Watching Sunday morning news shows certainly has become entertaining of late. As a rhetorician, I am interested in the spin that shapes (or tries to shape) the analysis. Whether or not you caught the argument between Chuck Todd of Meet the Press and Kellyanne Conway representing the Whitehouse, the phrase "alternative facts" has likely crossed your social media.
I'm curious how this phrase will affect discourse, teaching, and, of course, the rhetoric of the Whitehouse. Urban Dictionary has already defined the phrase as follows: "When truth is so unfavorable to a pathological liar, that they must invent a whole new category of lies to describe their nakedly intentional acts of deception." You may have also seen the image of the children's book:
1/24/2017 12:52:31 pm
The phrase "alternative facts" is, in my opinion, just a way for people to tell lies in a "politically correct" way. This phrase can be damaging for our society because it basically offers a way for people to always say whatever they see fit. Even if something is not a fact (and therefore just an opinion or lie), just saying that it is an "alternative fact" gives some justification to it. This will most likely lead to more ignorant comments about fake news that people post about on social media without actually looking up the truth value of that story.
1/25/2017 01:42:57 pm
The fact that the Trump Adminstration has been in power for less than a week before they coined the phrase "alternative fact" is legitimately concerning to me.
1/25/2017 02:28:10 pm
While this may be a newly coined term, it's really nothing new in politics, we just have a name for what the politicians do now. Is it deceitful? Yes, but it honestly does not surprise me as it seems that all politicians side with whatever is beneficial for them in the spur of the moment, and not necessarily for the good of the people they represent. In the realm of scholarly papers, I don't see this effecting much, but in the social media world I can see this dividing an already fragile society even more, which is where my true concern lies.
1/25/2017 04:15:52 pm
The term "alternate facts" does not concern me nearly as much as it does others. As someone before has already said in this forum, there is nothing that's truly new about politicians lying. There are groups of people who are trying to tear apart the Trump Administration for any wrongdoing, whether the administration deserves it or not. I believe nothing has really changed with the introduction of "alternate facts" into our vocabulary. All we're seeing now is a horrendously divided country being even further divided by the realization that we do not trust the government.
1/25/2017 06:56:26 pm
As a political science major and a very opinionated person it'll be hard to leave out my personal stance in this response. But in all honesty I think her usage of "alternative facts" is terrifying and it should be alarming to most Americans. While politicians have famously used certain rhetoric to get around a few questions or issues, this was a complete disregard for the truth. The fact that Trump's press secretary can lie is not okay because if they can say what we are seeing with our own eyes is lie, imagine what they can lie about that we can't see.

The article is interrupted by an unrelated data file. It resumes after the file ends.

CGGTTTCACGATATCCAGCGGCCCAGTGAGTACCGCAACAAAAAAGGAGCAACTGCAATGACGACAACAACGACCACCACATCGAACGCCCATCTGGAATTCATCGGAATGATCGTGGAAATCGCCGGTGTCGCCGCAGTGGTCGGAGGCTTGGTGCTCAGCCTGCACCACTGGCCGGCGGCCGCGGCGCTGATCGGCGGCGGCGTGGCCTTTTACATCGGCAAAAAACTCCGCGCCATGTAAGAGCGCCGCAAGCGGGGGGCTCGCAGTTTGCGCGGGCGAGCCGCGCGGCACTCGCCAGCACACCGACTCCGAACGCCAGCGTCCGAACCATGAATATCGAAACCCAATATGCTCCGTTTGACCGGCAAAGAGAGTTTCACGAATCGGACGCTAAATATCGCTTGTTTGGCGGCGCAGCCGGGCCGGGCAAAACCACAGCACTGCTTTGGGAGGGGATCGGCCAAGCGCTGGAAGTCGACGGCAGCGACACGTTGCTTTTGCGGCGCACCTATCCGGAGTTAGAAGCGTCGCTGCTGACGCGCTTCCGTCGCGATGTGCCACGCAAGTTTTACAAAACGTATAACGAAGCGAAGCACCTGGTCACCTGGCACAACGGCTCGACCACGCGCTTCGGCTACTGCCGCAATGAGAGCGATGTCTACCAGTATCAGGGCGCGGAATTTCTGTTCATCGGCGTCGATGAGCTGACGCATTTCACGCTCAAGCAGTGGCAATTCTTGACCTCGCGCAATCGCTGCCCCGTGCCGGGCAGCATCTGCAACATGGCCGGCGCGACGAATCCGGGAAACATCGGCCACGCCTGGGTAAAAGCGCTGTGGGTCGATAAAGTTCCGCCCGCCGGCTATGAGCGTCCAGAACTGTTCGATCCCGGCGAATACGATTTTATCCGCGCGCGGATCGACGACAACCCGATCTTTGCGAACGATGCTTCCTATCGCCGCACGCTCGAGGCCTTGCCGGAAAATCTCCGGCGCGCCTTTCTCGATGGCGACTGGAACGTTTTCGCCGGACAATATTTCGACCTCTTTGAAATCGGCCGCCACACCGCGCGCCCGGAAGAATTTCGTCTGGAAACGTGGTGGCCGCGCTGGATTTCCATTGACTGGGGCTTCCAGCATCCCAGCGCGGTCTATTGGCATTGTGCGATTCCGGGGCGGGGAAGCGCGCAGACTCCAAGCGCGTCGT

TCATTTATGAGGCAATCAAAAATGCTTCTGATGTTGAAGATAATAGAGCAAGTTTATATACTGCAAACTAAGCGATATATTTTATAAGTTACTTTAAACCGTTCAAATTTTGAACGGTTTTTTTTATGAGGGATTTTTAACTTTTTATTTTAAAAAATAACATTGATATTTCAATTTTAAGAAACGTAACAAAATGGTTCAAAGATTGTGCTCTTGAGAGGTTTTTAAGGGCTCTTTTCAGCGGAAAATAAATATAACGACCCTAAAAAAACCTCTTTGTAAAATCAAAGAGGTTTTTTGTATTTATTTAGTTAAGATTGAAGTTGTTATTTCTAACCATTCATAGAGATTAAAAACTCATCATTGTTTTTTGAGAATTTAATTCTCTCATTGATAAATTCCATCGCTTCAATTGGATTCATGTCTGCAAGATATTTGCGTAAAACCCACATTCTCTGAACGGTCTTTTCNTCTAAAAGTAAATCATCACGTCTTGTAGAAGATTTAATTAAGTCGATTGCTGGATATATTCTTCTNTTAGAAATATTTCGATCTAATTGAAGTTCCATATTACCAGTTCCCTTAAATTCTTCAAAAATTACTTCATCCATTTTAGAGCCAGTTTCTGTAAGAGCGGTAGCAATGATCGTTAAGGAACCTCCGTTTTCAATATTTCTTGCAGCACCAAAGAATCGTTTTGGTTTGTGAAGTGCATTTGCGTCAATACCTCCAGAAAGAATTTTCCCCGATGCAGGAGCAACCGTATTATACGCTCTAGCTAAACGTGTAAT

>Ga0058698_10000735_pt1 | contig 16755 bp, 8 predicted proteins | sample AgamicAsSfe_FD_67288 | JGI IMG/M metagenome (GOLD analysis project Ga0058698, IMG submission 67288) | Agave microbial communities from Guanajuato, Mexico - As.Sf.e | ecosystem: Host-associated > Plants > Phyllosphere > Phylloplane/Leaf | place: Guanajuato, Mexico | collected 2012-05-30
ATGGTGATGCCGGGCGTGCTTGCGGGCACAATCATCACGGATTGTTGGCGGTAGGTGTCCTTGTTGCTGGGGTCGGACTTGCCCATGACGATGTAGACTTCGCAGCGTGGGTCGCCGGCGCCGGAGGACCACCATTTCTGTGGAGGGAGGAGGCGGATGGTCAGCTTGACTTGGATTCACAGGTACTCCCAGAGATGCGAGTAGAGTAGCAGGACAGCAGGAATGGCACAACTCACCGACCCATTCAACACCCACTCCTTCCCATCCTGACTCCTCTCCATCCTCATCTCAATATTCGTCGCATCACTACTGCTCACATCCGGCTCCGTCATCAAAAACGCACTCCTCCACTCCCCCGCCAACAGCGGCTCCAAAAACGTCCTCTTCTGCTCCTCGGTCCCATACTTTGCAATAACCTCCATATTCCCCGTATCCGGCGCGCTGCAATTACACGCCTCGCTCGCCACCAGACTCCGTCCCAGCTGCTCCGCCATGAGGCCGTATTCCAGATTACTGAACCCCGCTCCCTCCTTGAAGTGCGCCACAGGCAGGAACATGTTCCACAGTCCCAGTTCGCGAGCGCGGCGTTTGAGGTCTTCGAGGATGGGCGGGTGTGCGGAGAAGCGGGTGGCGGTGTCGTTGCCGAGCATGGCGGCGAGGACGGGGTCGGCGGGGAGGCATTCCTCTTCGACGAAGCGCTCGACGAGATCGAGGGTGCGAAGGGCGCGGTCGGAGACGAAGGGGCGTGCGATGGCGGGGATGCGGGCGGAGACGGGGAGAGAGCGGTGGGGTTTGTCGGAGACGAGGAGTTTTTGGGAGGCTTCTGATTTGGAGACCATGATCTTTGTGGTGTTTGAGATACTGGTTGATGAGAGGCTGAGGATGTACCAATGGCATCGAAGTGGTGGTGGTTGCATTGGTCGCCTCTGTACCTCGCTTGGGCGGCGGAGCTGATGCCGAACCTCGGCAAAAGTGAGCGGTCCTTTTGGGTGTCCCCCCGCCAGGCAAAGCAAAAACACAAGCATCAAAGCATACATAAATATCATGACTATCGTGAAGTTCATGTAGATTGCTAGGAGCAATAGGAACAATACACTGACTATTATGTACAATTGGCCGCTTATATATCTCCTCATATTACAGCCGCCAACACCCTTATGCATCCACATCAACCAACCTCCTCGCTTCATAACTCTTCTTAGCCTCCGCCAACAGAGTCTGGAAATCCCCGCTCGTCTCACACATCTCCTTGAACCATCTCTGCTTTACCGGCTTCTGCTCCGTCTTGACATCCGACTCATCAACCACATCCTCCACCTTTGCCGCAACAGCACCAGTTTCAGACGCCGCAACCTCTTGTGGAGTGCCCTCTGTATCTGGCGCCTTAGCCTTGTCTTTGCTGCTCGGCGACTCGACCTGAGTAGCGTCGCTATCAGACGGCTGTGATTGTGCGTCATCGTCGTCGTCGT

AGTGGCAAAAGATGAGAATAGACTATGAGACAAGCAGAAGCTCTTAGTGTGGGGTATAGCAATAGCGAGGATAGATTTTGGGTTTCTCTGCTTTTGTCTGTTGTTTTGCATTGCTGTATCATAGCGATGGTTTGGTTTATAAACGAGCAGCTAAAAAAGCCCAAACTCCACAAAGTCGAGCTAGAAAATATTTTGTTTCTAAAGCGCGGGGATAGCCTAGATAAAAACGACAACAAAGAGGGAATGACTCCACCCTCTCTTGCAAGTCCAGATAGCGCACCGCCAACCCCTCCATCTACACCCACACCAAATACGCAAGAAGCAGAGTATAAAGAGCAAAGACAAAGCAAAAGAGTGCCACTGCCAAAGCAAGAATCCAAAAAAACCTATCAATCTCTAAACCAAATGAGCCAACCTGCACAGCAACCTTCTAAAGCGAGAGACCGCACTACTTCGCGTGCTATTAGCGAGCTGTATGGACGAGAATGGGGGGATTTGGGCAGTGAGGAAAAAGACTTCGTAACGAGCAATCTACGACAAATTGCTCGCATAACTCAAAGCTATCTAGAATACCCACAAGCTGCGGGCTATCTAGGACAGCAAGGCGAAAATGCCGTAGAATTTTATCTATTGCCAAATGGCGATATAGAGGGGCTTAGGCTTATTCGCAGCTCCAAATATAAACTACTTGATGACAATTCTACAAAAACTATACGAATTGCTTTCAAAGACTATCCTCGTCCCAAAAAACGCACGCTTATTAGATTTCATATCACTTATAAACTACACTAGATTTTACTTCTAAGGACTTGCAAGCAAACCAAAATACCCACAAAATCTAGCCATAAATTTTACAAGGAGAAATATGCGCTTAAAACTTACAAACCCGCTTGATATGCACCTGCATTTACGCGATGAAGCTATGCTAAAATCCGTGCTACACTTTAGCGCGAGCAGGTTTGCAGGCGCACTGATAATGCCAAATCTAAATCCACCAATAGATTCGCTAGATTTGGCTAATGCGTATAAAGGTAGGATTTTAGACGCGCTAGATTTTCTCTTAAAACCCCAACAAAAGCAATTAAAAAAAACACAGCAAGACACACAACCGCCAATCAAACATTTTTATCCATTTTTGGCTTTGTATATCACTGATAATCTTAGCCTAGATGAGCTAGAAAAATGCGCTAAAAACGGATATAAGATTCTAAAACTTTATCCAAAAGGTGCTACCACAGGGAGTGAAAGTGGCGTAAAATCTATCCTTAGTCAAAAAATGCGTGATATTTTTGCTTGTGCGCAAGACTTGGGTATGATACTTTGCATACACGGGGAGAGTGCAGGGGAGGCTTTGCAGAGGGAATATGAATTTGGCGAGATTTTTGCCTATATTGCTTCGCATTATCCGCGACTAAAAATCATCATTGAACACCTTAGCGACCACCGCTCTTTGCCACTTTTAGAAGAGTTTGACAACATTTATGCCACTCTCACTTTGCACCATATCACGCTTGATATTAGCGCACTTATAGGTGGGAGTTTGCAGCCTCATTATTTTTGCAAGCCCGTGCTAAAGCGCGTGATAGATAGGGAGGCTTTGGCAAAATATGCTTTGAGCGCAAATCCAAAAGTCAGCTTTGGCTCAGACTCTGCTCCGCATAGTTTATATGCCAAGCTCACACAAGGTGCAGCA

1/26/2017 08:51:39 am
As some people have pointed out, it is definitely nothing new for politicians to lie to the public, however, this newly coined term "alternative facts" is somewhat distressing if only because it means we either have an administration that is so ignorant that they believe that "alternative facts" are a real thing, or one so bold as to be so blatant about their deception. From here on out, we must question whether the so called facts we are being given are actual facts, or just some "alternative facts" that are meant to control our perception of how things are going in our country. I think we could all agree that in any other situation, using "alternative facts" would be wrong and considered deceitful, so I'm not sure how the administration could consider this to be an acceptable way to speak to the public.
1/30/2017 07:07:31 pm
Pardon the long explanation:
1/30/2017 07:10:33 pm
(Part 2: Sorry for the long comment, but I felt the need for a thorough explanation)
4/6/2017 07:09:30 am
I think the use of alternative facts can be very damaging and distracts people form the actual facts. Thankfully this didn't turn into a huge thing because it would have made this administration look even more silly and disjointed. I think it is important to not try to make the facts seem false or even wrong.
4/14/2017 10:17:58 am
This whole alternative facts thing is truly getting out of hand. Perhaps the person to blame the most for this as of late is Sean Spicer.
5/3/2017 10:38:12 am
I think this phrase shows the revolving nature of writing and language in a nutshell. This is an example of someone making up a phrase or slang on the fly as an attempt to cover up something they don't want people knowing. I feel as though "alternative facts" is a phrase used by Ms. Conway in an attempt to say that something isn't true, but by using a phrase that makes it sound true. "Alternative Facts" when I first hear it sounds like something is factual, not untrue. I found this exchange with Ms. Conway to be a bit strange and unusual.
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